> use of macros allows. And, thanks to the # operator, you can pass
> something which is simultaneously an expression and a string.


I don't know what the reason for templates not taking char* constants is, so
I can't really comment on what you might be able to do with them if the
capability to pass them were there.

>>What happens when your macro is designed in such a way that expects a
>>particular kind of behavior on the part of your code, and the modified
>>macro doesn't understand that?

>
> What happens when any piece of code, macro or not, is designed under a
> misapprehension?


Regular code won't do things like

#define twice(x) ((x)+(x))
int n = 1;
int sum;
sum = twice(++n); //undefined

It looks modestly handy to be able to pass an expression and have it
'stringized'. I tried for a long time to do something like that in Java to
no avail. Then I found out how to leverage introspection to accomplish
what I wanted.
--
"[M]y dislike for the preprocessor is well known. Cpp is essential in C
programming, and still important in conventional C++ implementations, but
it is a hack, and so are most of the techniques that rely on it. ...I think
the time has come to be serious about macro-free C++ programming." - B. S.

 
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Steven T. Hatton
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      09-02-2004
Kai-Uwe Bux wrote:

> Steven T. Hatton wrote:
>


>> It's not contradictory, it is simply recursive.

>
> It is neither, the technical term for the way you used the word
> "information" in your argument is, I think, "equivocation".


What I mean by recursive is that I'm talking about applying the tools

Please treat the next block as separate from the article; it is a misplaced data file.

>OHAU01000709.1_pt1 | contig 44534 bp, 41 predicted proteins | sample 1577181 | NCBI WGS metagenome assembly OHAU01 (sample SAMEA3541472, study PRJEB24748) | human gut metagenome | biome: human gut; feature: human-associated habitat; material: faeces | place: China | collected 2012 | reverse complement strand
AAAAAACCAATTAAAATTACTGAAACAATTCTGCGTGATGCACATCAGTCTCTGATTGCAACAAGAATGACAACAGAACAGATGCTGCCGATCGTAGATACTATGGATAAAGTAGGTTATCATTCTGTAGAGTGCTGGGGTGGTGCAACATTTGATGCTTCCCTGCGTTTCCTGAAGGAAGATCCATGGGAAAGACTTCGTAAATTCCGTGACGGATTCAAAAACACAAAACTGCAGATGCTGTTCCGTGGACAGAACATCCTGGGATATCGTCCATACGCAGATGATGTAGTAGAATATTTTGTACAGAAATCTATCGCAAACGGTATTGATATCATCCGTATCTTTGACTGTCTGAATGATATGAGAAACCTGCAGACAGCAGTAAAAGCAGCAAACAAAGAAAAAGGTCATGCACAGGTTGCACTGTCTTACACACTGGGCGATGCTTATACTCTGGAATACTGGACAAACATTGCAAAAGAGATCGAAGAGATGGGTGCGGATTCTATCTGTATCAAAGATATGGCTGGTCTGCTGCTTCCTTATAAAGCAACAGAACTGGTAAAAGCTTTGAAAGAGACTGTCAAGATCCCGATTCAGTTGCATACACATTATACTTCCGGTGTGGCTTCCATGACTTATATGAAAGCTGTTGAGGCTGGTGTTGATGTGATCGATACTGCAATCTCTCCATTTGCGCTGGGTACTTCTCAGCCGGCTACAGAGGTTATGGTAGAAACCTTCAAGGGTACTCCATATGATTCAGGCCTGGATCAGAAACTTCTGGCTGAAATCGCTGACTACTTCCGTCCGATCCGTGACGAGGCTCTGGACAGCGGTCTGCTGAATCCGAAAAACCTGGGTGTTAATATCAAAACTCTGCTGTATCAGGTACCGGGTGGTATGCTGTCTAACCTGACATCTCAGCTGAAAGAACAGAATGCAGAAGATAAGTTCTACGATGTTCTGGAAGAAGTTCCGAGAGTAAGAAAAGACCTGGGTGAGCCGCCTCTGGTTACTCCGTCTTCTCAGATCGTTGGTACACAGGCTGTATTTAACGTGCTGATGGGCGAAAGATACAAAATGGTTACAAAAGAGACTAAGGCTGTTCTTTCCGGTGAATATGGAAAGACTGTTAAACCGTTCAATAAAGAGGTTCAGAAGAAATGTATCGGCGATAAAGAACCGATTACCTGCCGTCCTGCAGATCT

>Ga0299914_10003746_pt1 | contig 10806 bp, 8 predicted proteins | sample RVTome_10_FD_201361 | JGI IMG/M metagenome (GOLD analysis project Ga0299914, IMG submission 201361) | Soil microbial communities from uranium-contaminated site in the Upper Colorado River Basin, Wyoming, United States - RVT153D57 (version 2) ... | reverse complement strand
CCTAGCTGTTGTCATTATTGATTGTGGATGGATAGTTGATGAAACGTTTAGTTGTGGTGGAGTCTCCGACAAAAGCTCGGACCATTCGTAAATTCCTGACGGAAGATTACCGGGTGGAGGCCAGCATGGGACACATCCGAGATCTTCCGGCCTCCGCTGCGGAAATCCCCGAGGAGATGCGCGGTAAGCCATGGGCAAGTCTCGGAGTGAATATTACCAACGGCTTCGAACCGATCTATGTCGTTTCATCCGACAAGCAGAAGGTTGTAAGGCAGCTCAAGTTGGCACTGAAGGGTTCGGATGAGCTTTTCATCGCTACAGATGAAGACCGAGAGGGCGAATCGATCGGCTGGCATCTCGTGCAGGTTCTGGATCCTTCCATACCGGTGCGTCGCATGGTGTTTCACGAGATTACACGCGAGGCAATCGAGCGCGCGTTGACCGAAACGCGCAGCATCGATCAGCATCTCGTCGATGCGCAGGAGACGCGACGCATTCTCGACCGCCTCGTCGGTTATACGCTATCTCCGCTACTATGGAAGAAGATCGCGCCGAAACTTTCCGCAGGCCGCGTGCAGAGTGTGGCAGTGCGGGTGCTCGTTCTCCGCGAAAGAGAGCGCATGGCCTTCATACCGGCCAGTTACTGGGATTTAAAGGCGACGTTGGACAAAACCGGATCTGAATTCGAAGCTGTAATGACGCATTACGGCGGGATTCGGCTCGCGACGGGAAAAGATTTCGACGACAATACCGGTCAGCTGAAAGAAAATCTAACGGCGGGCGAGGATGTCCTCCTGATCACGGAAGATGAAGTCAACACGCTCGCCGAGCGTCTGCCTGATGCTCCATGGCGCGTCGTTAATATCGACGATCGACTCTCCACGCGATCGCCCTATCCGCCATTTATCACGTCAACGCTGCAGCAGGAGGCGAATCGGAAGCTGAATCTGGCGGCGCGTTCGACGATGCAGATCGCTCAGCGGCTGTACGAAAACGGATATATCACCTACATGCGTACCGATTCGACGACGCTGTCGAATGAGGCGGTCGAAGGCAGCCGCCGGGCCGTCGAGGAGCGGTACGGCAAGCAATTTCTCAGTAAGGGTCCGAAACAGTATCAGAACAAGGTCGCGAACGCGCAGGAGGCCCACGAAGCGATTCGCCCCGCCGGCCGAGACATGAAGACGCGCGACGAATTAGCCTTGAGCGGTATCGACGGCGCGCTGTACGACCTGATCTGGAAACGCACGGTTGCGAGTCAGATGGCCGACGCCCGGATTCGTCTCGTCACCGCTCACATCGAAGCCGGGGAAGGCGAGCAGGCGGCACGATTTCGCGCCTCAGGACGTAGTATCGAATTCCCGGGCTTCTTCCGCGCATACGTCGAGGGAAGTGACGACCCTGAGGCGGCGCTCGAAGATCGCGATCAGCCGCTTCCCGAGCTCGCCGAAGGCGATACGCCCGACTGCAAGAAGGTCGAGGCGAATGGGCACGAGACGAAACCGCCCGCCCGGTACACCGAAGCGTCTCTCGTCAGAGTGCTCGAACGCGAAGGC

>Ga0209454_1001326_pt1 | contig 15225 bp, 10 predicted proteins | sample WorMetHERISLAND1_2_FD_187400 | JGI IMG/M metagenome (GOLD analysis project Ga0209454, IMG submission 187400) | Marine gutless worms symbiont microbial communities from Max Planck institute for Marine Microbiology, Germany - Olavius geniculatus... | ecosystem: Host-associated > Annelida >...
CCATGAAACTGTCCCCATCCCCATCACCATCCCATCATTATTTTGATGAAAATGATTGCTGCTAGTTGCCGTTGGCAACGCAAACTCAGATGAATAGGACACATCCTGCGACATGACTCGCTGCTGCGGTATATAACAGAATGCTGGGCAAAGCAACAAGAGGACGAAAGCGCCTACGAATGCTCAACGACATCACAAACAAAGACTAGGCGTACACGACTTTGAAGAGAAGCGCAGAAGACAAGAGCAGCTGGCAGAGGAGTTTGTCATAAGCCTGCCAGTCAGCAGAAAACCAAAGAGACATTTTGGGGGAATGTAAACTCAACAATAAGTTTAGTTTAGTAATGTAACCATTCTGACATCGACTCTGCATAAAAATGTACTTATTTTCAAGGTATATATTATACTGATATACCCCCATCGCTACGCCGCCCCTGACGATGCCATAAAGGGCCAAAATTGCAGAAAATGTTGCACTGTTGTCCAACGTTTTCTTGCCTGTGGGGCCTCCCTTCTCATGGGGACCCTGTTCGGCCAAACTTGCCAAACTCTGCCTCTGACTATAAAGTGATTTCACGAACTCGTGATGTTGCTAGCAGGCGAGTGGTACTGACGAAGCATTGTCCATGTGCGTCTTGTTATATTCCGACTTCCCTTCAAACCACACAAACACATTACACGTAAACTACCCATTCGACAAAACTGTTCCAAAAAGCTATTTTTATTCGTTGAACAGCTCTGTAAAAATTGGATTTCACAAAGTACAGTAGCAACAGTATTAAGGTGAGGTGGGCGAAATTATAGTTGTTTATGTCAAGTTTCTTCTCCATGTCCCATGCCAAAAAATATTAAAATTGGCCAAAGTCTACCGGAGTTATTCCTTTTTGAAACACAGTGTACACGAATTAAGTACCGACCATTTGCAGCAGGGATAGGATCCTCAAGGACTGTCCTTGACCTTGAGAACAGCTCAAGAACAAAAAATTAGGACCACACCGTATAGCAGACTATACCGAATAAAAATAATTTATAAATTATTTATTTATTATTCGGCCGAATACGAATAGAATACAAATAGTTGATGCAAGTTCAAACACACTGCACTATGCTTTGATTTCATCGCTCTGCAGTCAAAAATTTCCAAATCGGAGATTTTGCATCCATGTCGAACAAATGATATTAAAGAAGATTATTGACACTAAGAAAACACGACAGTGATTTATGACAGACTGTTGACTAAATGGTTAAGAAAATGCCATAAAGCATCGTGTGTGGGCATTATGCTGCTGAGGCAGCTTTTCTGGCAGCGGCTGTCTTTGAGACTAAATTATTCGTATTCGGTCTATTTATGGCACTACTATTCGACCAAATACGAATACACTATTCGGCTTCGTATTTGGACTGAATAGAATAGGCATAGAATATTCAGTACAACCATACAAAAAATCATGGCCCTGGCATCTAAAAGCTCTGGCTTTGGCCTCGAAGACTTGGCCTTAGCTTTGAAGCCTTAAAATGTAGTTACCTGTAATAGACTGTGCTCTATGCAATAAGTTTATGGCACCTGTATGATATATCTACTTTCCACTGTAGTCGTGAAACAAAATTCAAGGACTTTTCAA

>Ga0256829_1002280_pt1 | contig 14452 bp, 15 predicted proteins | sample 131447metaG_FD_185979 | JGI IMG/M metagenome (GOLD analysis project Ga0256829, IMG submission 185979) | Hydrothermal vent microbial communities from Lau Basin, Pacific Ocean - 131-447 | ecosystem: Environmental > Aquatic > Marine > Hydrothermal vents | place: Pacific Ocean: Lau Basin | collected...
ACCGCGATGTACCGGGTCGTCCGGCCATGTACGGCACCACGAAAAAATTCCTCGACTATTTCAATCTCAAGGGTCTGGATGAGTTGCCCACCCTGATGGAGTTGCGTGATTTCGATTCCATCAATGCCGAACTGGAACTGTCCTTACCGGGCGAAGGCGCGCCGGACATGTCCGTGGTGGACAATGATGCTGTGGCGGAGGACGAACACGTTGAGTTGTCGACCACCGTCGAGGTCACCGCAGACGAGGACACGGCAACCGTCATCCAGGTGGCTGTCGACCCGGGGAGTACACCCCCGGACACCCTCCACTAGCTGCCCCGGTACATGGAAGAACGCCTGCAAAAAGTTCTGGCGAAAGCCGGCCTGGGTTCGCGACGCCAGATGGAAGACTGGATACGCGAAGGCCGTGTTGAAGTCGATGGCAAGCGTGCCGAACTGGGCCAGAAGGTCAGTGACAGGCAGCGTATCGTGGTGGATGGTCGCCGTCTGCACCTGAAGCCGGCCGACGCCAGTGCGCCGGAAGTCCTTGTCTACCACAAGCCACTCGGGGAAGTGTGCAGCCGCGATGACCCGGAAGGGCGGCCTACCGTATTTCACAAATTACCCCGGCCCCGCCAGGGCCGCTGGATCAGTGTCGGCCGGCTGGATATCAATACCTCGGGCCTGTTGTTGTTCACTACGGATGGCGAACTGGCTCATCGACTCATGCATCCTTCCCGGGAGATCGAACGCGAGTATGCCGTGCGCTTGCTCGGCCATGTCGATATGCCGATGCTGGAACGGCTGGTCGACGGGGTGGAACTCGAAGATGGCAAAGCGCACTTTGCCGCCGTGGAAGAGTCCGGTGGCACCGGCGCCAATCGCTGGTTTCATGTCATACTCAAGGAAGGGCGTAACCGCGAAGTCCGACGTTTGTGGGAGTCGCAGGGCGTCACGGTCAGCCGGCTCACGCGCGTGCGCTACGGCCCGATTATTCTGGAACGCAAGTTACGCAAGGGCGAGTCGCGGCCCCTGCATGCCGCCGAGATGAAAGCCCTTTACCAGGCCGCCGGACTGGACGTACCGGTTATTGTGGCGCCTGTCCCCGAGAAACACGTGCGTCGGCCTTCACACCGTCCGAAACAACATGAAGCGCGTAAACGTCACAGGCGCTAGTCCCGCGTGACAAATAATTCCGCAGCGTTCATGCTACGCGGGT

created by information technology to the tool that create these tools.

>
>> I am applying the same
>> argument a mechanical engineer would use to explain his use of computers
>> to
>> do his job. The programs and tools a software engineer uses are the
>> programming language, the compiler, the IDE, the libraries, etc.

>
> I do not understand this analogy at all.


A mechanical engineer uses computers to explore his designs, to access
information, to organize his resources, etc. That's non-recursive in the
sense that a mechanical engineer is not creating IT tools. When I, as a
software engineer, apply information technology to my work it is recursive.
Self-referential, if you will.

> There are mitigating strategies that I incorporate in my coding styles. A
> problem is, of course, that I have to rely on libraries that might not
> follow my coding style. Nonetheless, I feel that a lot can be done without
> changing the language.


I agree. But I still find #inclusion redundant, primitive, inelegant,
potentially confusing, and lots of other bad things.

>> But what power do you lose by being able to import a resource with a
>> using declaration, or to bring in -perhaps implicitly- an entire
>> namespace with a
>> using declaration? That really is what I am suggesting, more than
>> anything.

>
> I started to comment on this, and I realized that I was about to write
> nonsense. So I realized that I do not understand your proposal. Could you
> point me to a post where you have given more details about what these
> using directives should do from a users point of view; obviously I missed
> some postings of yours. Before I have a firm grasp of the proposed
> addition, I cannot estimate what would have to be sacrificed (if anything)
> to make it work -- after all this mechanism has to be integrated with the
> rest of C++.


This is from a previous post. It isn't as concise as I would like, but I
need to work on clarifying in my own mind exactly what I'm suggesting
before I try to formaize it for others. All of what follows might be
replace by the requirement that 'Given a fully qualified identifier in a
source file, the implementation shall locate the declaration, (and
definition if needed), and make it available so that the source file can be
successfully compiled.' How it does this? I don't care!

//-----------------------------------------------------------------------
All of this is correct.**But*I'm*not*sure*that's*the*most*problematic*aspect
of the CPP.**Though*the*CPP*and*its*associated*proprocessor*directives*do
constitute a very simple language (nowhere near the power of sed or awk),
it obscures the concept of translation unit by supporting nested #includes.
When a person is trying to learn C++, the additional complexity can
obfuscate C++ mistakes.**It's*hard*to*determine*if*certain*errors*are*CPP
or C++ related.

IMO, the CPP (#include) is a workaround to compensate for C++'s failure to